Though it does not innovate first-person shooters in any drastic fashion, Resistance epitomizes the merits of the genre. Inventive weapons provide countless ways to approach the alien hordes, and stunning environments bring a sense of both awe and terror to exploration. These perfectly tuned elements, paired with one of the best stories ever to grace the industry, create what is arguably the best shooter of the generation.
Who would have thought a funny-looking indie experiment would become one of the most popular games of all time? Hailed as a marvel of social gaming, Minecraft has amassed an online community some fifteen million strong. Players explore a sandbox world, building and saving creations for other people to explore. The game’s simple yet deep mechanics allow players to construct massive worlds, such as scale replicas of the Death Star or the entire region of Pokémon. Perhaps the most remarkable aspect is that the game’s world is almost entirely user generated—though the developers include a short story mode, players’ creations fuel the community by providing a continuous stream of new content. While previous games have explored user-creation mechanics (some to great success), none can rival Minecraft’s ubiquity, making it one of the most important game innovations to date.
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Per usual, Sunday’s Grammy Awards have garnered a spectacular amount of attention. What with the new no-boob-no-butt dress code and the big win for Mumford and Sons’ album Babel, commentators have had plenty of material to discuss. However, in all the media commotion and tears that Taylor Swift didn’t win anything but wait her album came out past the cutoff date so it’s OK just wait until next year, most people have overlooked the most important part of this year’s awards: a little game called Journey.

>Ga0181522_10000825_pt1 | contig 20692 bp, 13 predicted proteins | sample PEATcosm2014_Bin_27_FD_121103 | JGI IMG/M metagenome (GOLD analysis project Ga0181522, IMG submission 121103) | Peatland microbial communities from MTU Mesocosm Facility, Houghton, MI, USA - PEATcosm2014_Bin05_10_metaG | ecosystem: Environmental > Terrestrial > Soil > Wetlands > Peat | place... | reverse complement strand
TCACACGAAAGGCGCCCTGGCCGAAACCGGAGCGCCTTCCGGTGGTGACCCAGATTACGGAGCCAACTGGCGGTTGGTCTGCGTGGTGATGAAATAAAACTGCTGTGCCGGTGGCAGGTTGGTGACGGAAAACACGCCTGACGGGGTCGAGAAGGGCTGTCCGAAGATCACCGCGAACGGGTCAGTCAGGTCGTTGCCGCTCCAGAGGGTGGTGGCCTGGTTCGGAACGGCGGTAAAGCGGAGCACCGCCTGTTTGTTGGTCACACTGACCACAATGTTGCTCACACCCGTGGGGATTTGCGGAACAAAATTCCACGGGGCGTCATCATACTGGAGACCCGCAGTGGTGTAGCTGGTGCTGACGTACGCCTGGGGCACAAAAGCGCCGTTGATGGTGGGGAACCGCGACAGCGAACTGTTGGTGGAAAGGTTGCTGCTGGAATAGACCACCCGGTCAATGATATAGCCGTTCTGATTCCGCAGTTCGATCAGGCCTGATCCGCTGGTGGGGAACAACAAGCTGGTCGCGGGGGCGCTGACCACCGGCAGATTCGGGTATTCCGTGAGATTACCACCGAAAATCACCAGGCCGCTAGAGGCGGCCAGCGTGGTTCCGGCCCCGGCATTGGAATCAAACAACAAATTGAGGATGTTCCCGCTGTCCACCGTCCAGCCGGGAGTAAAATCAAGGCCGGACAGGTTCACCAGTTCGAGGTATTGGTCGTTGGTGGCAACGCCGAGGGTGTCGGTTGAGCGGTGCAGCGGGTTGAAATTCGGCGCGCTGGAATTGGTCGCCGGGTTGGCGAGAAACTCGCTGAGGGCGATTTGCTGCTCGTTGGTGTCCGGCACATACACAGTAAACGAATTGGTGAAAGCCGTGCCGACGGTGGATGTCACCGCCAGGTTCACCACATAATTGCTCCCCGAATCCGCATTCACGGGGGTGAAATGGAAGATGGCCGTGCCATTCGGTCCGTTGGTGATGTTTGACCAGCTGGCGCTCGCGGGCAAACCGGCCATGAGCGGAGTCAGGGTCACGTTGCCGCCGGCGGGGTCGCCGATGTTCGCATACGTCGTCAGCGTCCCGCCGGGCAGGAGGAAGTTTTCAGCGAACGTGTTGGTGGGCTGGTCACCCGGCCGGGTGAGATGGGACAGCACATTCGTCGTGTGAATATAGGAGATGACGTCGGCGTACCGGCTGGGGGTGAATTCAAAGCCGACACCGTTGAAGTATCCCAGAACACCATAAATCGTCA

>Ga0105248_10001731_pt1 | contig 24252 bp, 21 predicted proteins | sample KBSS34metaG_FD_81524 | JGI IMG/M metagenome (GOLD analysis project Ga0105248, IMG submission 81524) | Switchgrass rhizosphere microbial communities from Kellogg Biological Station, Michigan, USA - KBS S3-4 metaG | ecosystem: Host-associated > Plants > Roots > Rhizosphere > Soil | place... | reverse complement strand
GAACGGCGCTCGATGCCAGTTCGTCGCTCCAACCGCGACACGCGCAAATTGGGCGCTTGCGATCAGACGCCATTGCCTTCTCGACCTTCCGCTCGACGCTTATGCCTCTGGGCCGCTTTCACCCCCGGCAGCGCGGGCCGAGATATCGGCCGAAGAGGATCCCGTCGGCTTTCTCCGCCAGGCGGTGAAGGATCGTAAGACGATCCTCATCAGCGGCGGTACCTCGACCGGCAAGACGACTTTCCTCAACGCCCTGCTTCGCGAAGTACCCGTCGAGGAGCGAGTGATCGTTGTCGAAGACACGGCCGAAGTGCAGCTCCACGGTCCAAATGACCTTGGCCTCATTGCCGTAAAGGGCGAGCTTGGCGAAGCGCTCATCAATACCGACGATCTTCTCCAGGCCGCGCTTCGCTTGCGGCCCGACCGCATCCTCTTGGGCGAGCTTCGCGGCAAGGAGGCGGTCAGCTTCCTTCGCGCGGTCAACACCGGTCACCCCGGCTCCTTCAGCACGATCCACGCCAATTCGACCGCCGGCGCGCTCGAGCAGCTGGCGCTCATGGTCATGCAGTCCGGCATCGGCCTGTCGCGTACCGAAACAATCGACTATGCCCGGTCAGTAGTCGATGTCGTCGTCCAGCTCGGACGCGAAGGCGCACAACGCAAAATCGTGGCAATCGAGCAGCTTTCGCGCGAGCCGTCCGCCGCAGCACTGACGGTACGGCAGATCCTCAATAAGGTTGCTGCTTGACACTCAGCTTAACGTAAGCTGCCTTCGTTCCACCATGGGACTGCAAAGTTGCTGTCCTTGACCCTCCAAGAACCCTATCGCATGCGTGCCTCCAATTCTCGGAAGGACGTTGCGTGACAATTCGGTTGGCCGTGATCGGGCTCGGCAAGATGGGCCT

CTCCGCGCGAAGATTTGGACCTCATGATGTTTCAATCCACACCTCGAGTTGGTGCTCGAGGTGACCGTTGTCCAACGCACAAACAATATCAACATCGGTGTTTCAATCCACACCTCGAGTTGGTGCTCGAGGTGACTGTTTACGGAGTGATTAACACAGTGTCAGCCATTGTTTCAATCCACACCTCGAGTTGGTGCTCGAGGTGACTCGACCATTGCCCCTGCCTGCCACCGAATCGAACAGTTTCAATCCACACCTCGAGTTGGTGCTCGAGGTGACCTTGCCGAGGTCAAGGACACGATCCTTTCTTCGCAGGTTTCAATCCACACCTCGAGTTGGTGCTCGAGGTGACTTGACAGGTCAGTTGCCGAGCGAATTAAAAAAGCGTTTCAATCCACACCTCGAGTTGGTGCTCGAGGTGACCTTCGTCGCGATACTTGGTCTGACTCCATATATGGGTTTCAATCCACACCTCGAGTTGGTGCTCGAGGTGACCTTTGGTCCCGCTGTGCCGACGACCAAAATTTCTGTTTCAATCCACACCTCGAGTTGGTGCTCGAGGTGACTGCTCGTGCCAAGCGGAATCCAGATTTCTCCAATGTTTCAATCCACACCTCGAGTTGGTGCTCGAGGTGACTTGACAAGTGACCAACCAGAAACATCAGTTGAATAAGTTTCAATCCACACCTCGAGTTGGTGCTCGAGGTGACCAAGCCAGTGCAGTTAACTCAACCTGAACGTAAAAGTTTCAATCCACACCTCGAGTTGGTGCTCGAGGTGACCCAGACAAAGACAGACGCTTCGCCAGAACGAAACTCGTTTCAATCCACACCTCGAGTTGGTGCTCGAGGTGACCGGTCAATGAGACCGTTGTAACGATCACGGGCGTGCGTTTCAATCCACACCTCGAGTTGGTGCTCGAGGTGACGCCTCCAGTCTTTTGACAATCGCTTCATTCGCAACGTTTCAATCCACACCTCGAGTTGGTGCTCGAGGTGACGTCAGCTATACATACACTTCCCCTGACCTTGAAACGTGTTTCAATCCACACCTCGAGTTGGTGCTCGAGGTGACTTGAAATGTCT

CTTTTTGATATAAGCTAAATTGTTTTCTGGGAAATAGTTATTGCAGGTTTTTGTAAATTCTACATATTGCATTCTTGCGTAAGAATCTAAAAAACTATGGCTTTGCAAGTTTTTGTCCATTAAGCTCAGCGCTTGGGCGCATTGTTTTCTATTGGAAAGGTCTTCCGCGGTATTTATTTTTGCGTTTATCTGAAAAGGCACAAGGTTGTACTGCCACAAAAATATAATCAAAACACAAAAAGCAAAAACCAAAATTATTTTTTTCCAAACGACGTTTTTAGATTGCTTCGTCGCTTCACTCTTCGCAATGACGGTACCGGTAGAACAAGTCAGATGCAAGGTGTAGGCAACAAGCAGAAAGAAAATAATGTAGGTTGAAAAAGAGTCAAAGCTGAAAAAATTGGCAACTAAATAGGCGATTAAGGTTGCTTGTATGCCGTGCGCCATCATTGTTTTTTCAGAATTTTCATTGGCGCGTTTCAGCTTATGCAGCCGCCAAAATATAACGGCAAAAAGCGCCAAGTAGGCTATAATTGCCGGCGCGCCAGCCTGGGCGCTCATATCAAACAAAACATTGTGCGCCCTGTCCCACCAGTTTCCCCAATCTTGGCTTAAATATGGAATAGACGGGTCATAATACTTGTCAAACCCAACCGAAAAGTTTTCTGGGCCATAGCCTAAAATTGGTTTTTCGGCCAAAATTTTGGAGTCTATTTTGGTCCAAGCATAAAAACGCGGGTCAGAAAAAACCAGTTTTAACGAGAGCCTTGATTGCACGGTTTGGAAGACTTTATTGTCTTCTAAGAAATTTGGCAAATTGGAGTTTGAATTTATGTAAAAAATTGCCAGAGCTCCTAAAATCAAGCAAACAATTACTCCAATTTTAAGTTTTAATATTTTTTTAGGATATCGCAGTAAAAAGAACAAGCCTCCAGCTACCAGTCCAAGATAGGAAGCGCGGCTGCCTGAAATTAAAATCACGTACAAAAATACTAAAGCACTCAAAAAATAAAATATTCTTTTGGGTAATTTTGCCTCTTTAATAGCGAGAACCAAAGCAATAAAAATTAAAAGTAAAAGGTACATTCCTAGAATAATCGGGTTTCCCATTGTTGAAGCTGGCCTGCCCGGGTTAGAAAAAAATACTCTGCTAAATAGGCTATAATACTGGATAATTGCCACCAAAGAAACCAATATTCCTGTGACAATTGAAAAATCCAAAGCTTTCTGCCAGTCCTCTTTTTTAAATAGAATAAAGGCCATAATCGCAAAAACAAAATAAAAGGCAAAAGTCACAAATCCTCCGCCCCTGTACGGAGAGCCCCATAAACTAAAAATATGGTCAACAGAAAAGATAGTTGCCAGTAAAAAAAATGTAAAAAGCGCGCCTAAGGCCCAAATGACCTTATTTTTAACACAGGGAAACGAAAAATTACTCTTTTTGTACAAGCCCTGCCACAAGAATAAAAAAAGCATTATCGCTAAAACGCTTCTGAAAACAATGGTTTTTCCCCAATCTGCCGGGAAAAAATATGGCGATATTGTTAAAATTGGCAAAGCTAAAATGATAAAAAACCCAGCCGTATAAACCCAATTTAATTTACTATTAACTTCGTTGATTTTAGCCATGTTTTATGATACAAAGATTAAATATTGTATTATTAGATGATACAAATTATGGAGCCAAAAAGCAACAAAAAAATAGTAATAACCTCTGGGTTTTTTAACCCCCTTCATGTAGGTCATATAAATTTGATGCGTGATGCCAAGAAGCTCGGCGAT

Developed by thatgamecompany, Journey is the first game to be nominated for a Grammy. The game’s soundtrack, composed by Austin Wintory, has won critical acclaim for its simplistic yet emotional imagining of the game’s world. The player guides an unnamed character on a journey through a shimmering desert to the summit of a mountain, meeting companions and uncovering the world’s secrets along the way. Accompanied by gorgeous visuals, Wintory’s music brings the game to life, capturing the excitement and haunting emptiness of the sands.
With the annual biggest entertainment release of all time slated for next Tuesday, there’s something I need to get off my chest: I hate Call of Duty. Yes, it has defined the modern shooter. Yes, it has revolutionized multiplayer in video games. Even so, the idea of purchasing Black Ops 2 (COD 9, for those of you who have been counting) seems seriously unappealing. Here is why I can’t stand the best-selling game franchise of all time. Agree? Disagree? Leave your thoughts in the comments section below.
It’s the same game. Every. Time.
Call of Duty 4: Modern Warfare was amazing. The atmosphere, gameplay, and progressive multiplayer structure introduced gamers to a new world of strategy and competition. But what about its sequel? Other than reverting to the WWII setting and throwing a few tanks into the mix, it offered an identical experience. This is what drives me crazy about Call of Duty—each iteration contains the exact same game. Sure, the developers throw in new weapons or killstreaks here and there, but the structure and gameplay remain unchanged. I loved the first Modern Warfare for its innovative approach to online multiplayer. It’s been five years since that game came out. Isn’t it time the developers build on the formula?